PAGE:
Mercy in the Middle

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Today’s readings (click below to open in new tab/window):
Psalms 102; 27; 147:12-20, Habakuk 3:1-10 (11-15) 16-18, Philippians 3:12-21, John 17:1-8


One of singer Amy Grant’s most powerful songs is “Ask Me,” the true story of a young girl who experiences sexual abuse in her home. The arc of the song is hopeful, but not naive. Ms. Grant follows in the footsteps of psalmists and prophets struggling to understand where God could be in the middle of terrible trials. Lent is the perfect time for us to ask these questions, to mourn the state of the world. This season reminds us why we need the savior to enter God’s creation again and again.

Psalm 102 uses striking images to illustrate its author’s misery. He eats ash and drinks tears. His bones burn like a furnace. His heart withers like grass. His enemies taunt him until he is helpless as a little bird on a rooftop. Psalm 27 is the plea of someone whose enemies devour his flesh and exhale violence. The prophet Habakuk has visions of war and famine. Yet in the midst of these terrible events, all these writers cry out to the Lord. Habakuk says despite all the horrors around him, “I will rejoice in the LORD; I will exult in the God of my salvation.”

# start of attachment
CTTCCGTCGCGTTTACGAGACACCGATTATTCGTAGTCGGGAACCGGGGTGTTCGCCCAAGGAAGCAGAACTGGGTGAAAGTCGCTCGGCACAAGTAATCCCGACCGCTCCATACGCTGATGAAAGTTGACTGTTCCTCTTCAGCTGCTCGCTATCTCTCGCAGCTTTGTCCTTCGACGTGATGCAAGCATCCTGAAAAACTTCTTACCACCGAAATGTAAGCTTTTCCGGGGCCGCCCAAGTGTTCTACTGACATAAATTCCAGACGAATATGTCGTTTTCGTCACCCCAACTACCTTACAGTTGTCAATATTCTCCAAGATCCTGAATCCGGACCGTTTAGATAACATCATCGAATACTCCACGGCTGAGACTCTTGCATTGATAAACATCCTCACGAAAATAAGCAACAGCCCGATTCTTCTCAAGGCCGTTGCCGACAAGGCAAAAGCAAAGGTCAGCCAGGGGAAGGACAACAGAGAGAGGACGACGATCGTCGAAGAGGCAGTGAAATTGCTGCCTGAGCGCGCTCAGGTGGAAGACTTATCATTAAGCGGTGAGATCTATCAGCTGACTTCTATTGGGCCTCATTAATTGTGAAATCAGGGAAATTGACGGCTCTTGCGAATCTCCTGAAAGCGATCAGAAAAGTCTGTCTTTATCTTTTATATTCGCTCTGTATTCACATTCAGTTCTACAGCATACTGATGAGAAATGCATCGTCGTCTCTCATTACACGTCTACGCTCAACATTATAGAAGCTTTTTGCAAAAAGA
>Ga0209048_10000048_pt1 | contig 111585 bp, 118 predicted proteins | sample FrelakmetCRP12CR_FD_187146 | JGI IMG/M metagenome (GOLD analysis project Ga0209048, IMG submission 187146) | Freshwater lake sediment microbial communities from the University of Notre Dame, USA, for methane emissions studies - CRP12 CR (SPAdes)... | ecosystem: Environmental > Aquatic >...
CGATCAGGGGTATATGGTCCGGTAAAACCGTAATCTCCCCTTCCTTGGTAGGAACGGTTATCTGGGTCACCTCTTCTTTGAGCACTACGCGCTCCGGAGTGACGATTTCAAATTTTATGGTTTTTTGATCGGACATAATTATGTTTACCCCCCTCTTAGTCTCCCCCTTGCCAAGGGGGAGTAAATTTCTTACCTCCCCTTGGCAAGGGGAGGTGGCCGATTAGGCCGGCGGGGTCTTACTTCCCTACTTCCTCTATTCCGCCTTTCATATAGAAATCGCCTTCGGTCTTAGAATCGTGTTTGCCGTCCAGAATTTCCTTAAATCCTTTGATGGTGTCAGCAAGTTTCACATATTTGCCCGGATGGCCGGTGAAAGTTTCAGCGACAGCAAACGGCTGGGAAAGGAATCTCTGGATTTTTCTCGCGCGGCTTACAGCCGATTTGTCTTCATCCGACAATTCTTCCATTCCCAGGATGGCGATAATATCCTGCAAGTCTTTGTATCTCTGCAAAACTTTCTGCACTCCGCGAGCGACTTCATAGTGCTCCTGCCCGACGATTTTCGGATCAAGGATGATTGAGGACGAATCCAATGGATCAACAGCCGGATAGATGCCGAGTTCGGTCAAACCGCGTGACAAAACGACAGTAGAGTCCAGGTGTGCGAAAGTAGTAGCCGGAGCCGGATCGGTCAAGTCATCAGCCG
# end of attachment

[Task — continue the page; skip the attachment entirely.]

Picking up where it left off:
Faith does not require us to pretend we are okay with everything in our lives. When parents or children fall seriously ill, when civilians are bombed, when we lose a job, when we struggle with depression, when natural disasters destroy communities … God does not require us to meekly accept it. We can rant and rail to God about injustice and pain because – as Ms. Grant sings – “He’s in the middle of [our] pain, in the middle of [our] shame.”

Sometimes life stinks, and God knows it. Psalmists, prophets, and terrified little girls survive not by pretending God makes everything OK, but by finding the peace that comes through suffering authentically in God’s presence. Christ is God’s incarnate presence in a grieving world. He doesn’t come to meet uncomplaining cheerleaders, but to share in our suffering and redeem it through his own. Embrace the brokenness of yourself and the world, for that is where peace begins.